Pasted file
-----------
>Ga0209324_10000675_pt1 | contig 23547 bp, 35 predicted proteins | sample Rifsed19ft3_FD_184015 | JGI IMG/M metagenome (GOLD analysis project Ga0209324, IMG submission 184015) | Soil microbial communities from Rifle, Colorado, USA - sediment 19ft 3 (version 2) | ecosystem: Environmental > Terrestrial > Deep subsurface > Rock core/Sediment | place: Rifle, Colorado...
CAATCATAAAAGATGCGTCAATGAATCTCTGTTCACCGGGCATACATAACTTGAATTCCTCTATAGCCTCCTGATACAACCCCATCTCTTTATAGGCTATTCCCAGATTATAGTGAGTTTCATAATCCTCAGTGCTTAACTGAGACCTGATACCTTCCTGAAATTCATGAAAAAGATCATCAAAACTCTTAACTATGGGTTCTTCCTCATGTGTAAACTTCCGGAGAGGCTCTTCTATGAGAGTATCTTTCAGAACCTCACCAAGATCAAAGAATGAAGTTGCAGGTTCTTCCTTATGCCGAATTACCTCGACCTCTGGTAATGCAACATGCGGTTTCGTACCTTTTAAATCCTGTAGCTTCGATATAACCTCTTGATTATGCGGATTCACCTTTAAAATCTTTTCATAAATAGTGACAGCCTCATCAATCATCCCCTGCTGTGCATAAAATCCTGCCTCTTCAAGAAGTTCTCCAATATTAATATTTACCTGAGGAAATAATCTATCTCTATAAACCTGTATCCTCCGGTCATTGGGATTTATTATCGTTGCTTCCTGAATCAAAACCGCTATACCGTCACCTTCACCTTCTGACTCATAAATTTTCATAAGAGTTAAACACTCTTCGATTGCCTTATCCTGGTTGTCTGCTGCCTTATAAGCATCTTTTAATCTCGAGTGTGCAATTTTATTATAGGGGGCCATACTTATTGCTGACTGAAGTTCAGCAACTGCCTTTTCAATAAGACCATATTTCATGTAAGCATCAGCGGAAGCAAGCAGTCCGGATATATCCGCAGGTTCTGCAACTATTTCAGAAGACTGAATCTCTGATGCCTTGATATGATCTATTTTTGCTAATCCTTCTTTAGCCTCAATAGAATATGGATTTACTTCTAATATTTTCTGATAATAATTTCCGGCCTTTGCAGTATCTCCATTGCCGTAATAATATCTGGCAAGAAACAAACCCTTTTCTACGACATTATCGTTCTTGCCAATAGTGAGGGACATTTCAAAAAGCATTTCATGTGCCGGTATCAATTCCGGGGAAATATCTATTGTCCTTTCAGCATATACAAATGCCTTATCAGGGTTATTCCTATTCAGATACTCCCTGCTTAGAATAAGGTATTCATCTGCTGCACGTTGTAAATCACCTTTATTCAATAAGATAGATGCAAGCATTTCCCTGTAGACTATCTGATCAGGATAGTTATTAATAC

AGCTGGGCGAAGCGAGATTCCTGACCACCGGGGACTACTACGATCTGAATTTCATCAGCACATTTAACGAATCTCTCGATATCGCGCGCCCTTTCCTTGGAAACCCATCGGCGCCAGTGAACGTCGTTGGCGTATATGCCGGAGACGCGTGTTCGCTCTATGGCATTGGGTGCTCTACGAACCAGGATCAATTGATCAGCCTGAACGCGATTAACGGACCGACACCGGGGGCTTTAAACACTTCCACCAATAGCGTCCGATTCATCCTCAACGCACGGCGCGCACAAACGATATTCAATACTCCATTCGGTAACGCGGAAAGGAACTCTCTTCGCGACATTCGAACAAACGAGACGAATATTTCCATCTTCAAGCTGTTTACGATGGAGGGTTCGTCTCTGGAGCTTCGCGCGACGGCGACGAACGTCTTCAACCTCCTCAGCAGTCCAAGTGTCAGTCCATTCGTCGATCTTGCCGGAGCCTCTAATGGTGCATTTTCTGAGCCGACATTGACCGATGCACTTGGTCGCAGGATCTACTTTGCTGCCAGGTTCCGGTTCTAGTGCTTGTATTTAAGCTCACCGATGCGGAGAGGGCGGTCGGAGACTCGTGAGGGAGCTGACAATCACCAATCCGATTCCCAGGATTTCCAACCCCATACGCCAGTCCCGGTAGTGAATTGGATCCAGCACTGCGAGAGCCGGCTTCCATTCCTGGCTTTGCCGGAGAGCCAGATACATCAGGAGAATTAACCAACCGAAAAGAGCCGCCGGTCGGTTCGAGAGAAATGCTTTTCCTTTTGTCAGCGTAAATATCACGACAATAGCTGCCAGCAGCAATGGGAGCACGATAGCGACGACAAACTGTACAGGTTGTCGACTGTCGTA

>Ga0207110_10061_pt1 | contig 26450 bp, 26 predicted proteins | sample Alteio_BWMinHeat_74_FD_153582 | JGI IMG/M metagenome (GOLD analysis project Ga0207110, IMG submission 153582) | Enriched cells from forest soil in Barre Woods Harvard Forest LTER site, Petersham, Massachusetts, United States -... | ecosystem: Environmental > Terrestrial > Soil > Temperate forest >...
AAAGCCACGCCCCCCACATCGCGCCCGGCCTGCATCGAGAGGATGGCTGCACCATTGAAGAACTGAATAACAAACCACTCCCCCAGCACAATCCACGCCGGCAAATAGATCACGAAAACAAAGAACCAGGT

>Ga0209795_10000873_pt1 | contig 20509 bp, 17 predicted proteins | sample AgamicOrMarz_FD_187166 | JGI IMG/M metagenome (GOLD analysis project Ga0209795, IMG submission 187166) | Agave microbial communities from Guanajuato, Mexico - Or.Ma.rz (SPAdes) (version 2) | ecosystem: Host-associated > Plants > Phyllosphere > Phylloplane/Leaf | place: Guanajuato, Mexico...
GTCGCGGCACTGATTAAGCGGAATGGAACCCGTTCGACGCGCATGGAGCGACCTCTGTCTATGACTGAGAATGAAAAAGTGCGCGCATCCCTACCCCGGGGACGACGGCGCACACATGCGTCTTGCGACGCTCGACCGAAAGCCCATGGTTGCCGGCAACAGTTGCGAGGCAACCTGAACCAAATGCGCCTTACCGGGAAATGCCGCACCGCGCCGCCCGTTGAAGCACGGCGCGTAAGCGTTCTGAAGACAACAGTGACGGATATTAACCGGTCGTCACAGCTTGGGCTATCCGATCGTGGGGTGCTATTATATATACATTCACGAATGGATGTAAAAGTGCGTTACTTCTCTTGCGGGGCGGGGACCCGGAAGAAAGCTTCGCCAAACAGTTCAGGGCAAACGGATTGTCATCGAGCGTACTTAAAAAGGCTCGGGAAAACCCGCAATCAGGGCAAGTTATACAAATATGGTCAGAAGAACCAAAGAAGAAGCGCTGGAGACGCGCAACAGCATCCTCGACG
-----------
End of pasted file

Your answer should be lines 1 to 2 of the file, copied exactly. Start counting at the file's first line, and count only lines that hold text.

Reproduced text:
>Ga0209324_10000675_pt1 | contig 23547 bp, 35 predicted proteins | sample Rifsed19ft3_FD_184015 | JGI IMG/M metagenome (GOLD analysis project Ga0209324, IMG submission 184015) | Soil microbial communities from Rifle, Colorado, USA - sediment 19ft 3 (version 2) | ecosystem: Environmental > Terrestrial > Deep subsurface > Rock core/Sediment | place: Rifle, Colorado...
CAATCATAAAAGATGCGTCAATGAATCTCTGTTCACCGGGCATACATAACTTGAATTCCTCTATAGCCTCCTGATACAACCCCATCTCTTTATAGGCTATTCCCAGATTATAGTGAGTTTCATAATCCTCAGTGCTTAACTGAGACCTGATACCTTCCTGAAATTCATGAAAAAGATCATCAAAACTCTTAACTATGGGTTCTTCCTCATGTGTAAACTTCCGGAGAGGCTCTTCTATGAGAGTATCTTTCAGAACCTCACCAAGATCAAAGAATGAAGTTGCAGGTTCTTCCTTATGCCGAATTACCTCGACCTCTGGTAATGCAACATGCGGTTTCGTACCTTTTAAATCCTGTAGCTTCGATATAACCTCTTGATTATGCGGATTCACCTTTAAAATCTTTTCATAAATAGTGACAGCCTCATCAATCATCCCCTGCTGTGCATAAAATCCTGCCTCTTCAAGAAGTTCTCCAATATTAATATTTACCTGAGGAAATAATCTATCTCTATAAACCTGTATCCTCCGGTCATTGGGATTTATTATCGTTGCTTCCTGAATCAAAACCGCTATACCGTCACCTTCACCTTCTGACTCATAAATTTTCATAAGAGTTAAACACTCTTCGATTGCCTTATCCTGGTTGTCTGCTGCCTTATAAGCATCTTTTAATCTCGAGTGTGCAATTTTATTATAGGGGGCCATACTTATTGCTGACTGAAGTTCAGCAACTGCCTTTTCAATAAGACCATATTTCATGTAAGCATCAGCGGAAGCAAGCAGTCCGGATATATCCGCAGGTTCTGCAACTATTTCAGAAGACTGAATCTCTGATGCCTTGATATGATCTATTTTTGCTAATCCTTCTTTAGCCTCAATAGAATATGGATTTACTTCTAATATTTTCTGATAATAATTTCCGGCCTTTGCAGTATCTCCATTGCCGTAATAATATCTGGCAAGAAACAAACCCTTTTCTACGACATTATCGTTCTTGCCAATAGTGAGGGACATTTCAAAAAGCATTTCATGTGCCGGTATCAATTCCGGGGAAATATCTATTGTCCTTTCAGCATATACAAATGCCTTATCAGGGTTATTCCTATTCAGATACTCCCTGCTTAGAATAAGGTATTCATCTGCTGCACGTTGTAAATCACCTTTATTCAATAAGATAGATGCAAGCATTTCCCTGTAGACTATCTGATCAGGATAGTTATTAATAC